The industry ministry has told the operator of Seven-Eleven convenience stores that its mobile payment service is not secure enough after customers were allegedly defrauded through unauthorized access and urged the company to submit preventive measures.
One of two Chinese men arrested on suspicion of attempted fraud paid ¥730,000 ($6,750) to buy 146 cartons of electronic cigarette cartridges at a Seven-Eleven outlet in Tokyo using stolen IDs for the new smartphone payment service 7pay, police said Friday.
The Ministry of Economy, Trade and Industry has determined the operator, Seven & I Holdings Co., failed to strictly follow guidelines to prevent unauthorized access and warned providers of similar services to ensure they confirm the identity of users.
The ministry has judged that Seven & I did not take sufficient measures to prevent access by people using someone else’s ID, according to the ministry.
The guidelines, formulated by the Payments Japan Association, a body that promotes cashless transactions, requires the operators of mobile payment services to confirm the linkage between the devices of users and apps downloaded on them to prevent unauthorized access.
The police arrested Chinese nationals Zhang Sheng, 22, and Wang Yunfei, 25, on Thursday and sent them to prosecutors Friday.
On Thursday, Seven & I said some 900 customers using the cashless payment service may have lost a total of ¥55 million after their accounts were hacked.
Wang was responsible for driving the vehicle used by the pair, in which 19 more cartons of e-cigarettes were found, with police suspecting these, too, had been fraudulently obtained by the same means at another store.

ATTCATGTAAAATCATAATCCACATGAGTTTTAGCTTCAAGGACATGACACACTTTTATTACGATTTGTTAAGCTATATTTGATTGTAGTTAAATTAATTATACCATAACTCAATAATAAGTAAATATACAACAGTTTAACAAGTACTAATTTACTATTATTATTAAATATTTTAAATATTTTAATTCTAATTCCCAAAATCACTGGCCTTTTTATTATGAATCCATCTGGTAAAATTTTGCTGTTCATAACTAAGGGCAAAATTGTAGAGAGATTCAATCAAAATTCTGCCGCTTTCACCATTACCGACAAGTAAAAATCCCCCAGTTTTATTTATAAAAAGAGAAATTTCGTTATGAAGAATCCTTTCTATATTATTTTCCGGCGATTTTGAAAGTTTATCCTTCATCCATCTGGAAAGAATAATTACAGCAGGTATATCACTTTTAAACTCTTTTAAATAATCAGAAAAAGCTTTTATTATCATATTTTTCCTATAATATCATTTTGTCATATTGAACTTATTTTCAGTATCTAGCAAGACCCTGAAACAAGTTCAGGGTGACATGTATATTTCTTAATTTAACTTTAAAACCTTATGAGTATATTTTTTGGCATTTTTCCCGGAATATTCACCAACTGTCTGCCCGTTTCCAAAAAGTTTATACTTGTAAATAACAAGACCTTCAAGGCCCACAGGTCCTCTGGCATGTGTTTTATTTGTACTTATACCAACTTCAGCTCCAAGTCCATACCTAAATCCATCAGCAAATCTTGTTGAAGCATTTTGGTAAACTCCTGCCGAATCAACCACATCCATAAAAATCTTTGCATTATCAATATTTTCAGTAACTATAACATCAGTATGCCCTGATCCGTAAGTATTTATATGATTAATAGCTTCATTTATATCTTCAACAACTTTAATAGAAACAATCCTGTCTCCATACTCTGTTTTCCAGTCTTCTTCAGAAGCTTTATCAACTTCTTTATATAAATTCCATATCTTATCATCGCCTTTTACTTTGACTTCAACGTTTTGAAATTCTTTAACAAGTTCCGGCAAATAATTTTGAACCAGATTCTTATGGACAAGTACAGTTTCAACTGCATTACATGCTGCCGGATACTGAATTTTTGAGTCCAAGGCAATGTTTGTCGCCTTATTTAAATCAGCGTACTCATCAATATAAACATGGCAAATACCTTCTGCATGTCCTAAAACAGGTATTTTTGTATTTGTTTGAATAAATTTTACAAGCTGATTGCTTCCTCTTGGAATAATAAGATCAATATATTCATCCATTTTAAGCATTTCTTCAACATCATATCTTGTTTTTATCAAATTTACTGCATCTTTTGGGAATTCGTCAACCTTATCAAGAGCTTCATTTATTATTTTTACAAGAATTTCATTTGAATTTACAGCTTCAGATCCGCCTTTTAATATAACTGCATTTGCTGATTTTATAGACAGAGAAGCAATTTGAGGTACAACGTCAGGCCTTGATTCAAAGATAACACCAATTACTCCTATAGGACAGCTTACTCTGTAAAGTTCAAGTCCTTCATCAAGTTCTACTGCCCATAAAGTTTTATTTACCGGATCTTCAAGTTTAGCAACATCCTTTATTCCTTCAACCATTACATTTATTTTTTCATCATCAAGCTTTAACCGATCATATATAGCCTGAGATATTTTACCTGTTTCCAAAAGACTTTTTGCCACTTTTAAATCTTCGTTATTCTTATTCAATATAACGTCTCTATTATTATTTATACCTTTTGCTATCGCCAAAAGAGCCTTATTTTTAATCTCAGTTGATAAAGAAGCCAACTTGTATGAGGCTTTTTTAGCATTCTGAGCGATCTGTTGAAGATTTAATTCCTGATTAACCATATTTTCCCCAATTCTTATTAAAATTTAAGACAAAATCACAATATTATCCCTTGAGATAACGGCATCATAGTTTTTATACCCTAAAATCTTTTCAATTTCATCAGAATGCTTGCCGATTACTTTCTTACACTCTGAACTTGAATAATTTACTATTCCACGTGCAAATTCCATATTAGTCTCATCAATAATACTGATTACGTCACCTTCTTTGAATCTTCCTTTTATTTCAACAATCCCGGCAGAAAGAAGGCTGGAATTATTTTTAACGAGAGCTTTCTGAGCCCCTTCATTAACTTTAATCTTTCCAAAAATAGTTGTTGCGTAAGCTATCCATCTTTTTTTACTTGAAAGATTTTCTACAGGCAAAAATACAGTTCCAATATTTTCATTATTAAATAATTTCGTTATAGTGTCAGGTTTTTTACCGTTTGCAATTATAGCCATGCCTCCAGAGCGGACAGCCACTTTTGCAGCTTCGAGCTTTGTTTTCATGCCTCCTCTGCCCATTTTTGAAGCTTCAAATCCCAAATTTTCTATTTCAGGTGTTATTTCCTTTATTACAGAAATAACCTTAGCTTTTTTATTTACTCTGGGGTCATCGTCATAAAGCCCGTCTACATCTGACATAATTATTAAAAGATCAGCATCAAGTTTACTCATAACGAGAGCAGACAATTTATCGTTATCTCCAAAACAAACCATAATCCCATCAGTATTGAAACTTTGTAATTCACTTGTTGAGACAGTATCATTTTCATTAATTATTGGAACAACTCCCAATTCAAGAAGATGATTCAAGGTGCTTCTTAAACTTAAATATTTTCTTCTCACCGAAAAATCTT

The incident came to light soon after Seven & I launched the smartphone payment service at over 20,000 outlets nationwide Monday.
At a Seven-Eleven outlet in Tokyo’s Shinjuku Ward on Wednesday, Zhang used the IDs of seven to eight different people to settle payments for 146 cartons of e-cigarettes, the police said.
The two Chinese men said they had received instructions from a person who had promised them a reward, according to the police.
The police quoted Zhang as saying that he had been participating in a group chat on China’s social messaging app WeChat when someone asked if there was anyone in Tokyo’s Ginza district. The person said a reward would be paid for doing some shopping.
After Zhang registered as the person’s friend, he received instructions to purchase e-cigarettes on Tuesday, the police said.
Meanwhile, Wang had been told by a relative in China that there was a part-time job available where he could make money quickly, and was put in touch with someone who said it involved “driving a car in Shinjuku.”
The men told investigators that the person who contacted them had the same WeChat alias, the police said.
The police suspect possible involvement of an international group that includes a hacker, a person who gives instructions and others who engage in the purchase and collection of the merchandise.
The police will also look into how Zhang managed to settle such a large payment at a single outlet.
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